Second Circuit Certifies a Question to the New York Court of Appeals Regarding the Definition of “Security
September 8, 2006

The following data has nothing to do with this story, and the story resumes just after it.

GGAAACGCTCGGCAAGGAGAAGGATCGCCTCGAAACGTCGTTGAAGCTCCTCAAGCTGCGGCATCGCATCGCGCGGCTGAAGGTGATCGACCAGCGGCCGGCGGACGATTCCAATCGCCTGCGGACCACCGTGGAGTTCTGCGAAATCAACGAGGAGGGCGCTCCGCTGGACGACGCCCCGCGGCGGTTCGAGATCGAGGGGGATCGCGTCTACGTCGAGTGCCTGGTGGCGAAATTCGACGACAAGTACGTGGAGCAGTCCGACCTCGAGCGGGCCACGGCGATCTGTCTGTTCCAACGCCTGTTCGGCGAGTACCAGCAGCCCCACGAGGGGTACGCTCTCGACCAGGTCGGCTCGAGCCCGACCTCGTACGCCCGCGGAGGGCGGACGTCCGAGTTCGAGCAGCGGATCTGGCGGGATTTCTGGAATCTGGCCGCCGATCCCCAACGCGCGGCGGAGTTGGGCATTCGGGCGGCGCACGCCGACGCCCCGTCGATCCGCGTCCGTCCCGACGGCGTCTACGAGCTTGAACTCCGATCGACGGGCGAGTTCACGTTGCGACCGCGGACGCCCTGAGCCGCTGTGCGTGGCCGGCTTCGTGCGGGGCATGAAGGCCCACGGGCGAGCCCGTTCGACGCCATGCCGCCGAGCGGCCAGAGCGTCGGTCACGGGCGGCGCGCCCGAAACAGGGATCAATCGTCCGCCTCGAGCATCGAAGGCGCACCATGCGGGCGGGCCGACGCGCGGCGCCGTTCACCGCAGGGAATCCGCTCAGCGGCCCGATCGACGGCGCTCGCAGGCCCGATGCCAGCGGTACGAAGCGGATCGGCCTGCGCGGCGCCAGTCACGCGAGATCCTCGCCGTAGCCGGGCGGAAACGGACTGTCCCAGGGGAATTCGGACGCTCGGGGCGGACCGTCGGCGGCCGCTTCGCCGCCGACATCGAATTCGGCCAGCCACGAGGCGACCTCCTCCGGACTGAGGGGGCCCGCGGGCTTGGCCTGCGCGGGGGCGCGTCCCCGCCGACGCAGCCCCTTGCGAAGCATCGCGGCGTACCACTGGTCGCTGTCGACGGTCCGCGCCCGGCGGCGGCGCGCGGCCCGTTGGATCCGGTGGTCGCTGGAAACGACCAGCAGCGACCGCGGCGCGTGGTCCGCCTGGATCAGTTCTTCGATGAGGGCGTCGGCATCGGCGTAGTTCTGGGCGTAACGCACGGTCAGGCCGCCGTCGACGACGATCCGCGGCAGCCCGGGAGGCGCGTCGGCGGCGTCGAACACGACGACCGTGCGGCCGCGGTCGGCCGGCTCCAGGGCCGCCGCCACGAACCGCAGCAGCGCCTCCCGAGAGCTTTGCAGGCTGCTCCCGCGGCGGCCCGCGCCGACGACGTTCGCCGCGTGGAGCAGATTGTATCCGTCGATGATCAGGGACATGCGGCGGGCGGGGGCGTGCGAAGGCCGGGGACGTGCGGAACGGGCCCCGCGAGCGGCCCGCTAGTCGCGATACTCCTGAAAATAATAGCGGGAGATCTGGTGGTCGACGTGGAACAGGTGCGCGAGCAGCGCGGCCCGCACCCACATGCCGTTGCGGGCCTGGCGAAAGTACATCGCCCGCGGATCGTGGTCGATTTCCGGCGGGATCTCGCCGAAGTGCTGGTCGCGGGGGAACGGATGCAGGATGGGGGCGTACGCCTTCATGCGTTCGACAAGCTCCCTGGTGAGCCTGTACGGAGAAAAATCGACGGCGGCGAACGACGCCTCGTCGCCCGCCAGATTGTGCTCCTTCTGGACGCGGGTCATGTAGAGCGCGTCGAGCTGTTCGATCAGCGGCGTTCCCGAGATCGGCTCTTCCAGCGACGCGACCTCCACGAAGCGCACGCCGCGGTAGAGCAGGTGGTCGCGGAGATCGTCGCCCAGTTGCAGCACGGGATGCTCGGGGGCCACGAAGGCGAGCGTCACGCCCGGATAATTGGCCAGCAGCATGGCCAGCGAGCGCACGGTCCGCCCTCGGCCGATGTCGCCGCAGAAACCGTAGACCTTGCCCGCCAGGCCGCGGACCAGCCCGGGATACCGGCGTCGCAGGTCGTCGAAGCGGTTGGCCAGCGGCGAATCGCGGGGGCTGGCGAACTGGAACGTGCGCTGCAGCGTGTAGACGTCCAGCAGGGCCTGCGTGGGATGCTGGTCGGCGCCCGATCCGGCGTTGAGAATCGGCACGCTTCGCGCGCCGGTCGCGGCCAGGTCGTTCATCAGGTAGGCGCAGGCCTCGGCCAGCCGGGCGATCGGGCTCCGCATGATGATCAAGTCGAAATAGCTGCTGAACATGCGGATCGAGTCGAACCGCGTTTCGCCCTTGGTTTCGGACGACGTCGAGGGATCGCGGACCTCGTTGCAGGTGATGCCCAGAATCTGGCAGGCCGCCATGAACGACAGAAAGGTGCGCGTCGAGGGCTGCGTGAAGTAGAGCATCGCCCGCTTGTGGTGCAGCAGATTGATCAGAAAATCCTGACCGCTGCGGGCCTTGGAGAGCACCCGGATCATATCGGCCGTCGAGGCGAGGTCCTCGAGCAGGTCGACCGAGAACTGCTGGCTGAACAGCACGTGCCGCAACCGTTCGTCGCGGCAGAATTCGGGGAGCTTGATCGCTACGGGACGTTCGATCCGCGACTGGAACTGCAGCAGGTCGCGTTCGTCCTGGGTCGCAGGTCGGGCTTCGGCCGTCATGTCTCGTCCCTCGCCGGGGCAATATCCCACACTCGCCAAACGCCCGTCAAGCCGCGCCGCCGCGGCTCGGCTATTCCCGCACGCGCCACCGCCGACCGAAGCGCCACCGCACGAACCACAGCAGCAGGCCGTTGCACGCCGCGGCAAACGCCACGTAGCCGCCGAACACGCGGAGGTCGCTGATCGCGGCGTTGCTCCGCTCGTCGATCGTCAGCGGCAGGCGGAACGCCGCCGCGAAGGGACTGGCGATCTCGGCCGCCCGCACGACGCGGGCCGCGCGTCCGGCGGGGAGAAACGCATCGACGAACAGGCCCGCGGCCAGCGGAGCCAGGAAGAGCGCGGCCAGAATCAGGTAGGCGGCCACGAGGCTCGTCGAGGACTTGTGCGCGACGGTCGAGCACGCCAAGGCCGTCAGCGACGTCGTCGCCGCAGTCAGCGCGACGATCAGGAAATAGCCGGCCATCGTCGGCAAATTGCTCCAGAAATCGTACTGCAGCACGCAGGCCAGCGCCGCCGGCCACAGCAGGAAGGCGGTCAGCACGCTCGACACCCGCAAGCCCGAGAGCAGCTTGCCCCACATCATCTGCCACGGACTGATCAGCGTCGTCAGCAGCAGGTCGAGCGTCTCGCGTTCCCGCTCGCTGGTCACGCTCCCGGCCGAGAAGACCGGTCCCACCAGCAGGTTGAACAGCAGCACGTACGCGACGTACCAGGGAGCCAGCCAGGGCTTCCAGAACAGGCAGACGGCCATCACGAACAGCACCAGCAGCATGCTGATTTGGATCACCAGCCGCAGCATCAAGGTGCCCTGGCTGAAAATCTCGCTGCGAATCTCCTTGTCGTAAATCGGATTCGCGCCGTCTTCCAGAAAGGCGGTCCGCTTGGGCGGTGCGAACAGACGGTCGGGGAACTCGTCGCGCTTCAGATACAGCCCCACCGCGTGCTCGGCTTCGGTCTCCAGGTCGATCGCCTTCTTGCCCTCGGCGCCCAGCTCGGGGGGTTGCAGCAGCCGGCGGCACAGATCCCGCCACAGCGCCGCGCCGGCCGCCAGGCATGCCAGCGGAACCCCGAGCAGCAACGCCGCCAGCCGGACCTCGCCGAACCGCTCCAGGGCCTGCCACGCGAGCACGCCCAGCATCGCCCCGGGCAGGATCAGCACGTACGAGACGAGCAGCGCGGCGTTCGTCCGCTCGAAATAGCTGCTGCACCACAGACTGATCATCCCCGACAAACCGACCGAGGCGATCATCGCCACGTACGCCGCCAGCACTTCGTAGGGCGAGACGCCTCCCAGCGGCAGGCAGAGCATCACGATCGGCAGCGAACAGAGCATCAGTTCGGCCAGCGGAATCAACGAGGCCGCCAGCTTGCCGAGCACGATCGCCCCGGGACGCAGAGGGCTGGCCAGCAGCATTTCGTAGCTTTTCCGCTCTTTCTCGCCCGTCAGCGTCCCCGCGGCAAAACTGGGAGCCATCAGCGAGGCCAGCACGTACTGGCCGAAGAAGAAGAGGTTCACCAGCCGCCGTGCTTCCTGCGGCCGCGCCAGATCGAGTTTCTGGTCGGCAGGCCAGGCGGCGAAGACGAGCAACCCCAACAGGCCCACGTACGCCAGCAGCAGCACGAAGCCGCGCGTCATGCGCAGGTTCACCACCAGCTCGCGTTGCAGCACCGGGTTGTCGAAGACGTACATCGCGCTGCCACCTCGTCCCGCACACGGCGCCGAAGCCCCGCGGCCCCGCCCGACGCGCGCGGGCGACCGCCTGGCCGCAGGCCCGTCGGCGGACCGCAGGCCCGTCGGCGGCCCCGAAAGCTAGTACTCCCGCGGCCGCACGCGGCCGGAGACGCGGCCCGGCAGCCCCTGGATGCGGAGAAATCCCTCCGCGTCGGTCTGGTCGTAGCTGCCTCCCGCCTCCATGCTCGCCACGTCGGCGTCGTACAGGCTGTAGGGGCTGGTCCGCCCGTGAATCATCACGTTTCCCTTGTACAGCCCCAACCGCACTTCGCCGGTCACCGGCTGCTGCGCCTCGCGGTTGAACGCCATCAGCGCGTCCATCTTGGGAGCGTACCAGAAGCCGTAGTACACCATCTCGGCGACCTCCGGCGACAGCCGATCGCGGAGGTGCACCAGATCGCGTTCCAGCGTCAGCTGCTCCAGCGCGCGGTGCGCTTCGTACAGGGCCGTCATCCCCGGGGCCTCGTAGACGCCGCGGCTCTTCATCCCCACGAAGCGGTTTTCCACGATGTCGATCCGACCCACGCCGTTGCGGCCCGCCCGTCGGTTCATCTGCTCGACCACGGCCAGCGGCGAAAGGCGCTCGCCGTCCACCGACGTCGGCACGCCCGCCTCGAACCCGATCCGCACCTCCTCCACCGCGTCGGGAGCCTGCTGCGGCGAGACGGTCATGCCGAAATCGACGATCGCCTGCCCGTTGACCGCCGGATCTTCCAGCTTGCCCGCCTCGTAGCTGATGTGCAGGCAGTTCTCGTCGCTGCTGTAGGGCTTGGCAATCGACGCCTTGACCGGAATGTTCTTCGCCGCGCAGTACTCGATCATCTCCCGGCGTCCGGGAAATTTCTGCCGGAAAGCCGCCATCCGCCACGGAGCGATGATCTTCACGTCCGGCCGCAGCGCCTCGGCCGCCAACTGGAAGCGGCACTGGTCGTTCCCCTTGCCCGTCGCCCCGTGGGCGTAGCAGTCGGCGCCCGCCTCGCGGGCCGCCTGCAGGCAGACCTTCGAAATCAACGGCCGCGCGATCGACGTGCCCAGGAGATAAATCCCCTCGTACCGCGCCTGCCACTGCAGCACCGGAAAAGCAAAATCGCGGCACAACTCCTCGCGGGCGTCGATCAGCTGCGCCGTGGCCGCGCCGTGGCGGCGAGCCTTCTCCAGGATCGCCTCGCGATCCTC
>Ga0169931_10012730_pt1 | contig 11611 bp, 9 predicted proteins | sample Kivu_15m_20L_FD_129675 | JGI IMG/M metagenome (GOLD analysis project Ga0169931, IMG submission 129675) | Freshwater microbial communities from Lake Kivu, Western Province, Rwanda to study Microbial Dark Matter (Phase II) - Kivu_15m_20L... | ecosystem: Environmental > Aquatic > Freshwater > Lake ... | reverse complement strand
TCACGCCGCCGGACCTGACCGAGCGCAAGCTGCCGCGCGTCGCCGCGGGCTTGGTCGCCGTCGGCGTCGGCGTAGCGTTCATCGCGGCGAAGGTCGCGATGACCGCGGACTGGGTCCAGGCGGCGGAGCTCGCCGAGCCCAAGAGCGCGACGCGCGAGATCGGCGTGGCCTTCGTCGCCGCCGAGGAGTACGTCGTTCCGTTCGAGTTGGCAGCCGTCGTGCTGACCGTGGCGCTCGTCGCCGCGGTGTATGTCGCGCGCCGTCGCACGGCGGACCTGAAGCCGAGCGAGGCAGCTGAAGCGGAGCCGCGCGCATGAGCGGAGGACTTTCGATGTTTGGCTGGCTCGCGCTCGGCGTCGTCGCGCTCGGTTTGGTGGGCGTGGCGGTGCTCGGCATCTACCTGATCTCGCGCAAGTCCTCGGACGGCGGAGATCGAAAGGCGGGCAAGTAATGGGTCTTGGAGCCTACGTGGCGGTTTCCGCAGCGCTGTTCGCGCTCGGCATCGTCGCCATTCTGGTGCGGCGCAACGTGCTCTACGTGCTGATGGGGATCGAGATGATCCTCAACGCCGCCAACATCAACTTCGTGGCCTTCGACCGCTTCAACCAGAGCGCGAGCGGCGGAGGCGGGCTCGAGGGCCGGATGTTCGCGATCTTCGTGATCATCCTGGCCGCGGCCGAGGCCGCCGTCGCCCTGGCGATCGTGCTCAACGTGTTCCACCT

On September 8, 2006, the New York office authored an Alert entitled, “Second Circuit Certifies a Question to the New York Court of Appeals Regarding the Definition of “Security” under the New York U.C.C. ” The alert discusses how the Second Circuit in Highland Capital Mgmt. LP v. Schneider recently certified to the New York Court of Appeals the question of whether certain promissory notes constituting securities under federal and New York state securities laws constituted “securities” for purposes of the New York Uniform Commercial Code (“U.C.C.”). The U.S. District Court for the Southern District of New York concluded the promissory notes did not constitute securities for U.C.C. purposes, and that therefore the suit—which was based on an alleged oral agreement—could not proceed in the face of New York’s statute of frauds because the exception for contracts for the sale of securities was unavailable (U.C.C. Sections 1-206, 8-113). The Second Circuit indicated it would have concluded otherwise but, given the lack of New York case law guidance, certified the question to the New York Court of Appeals for resolution. Please see copies of the District Court and Second Circuit decisions.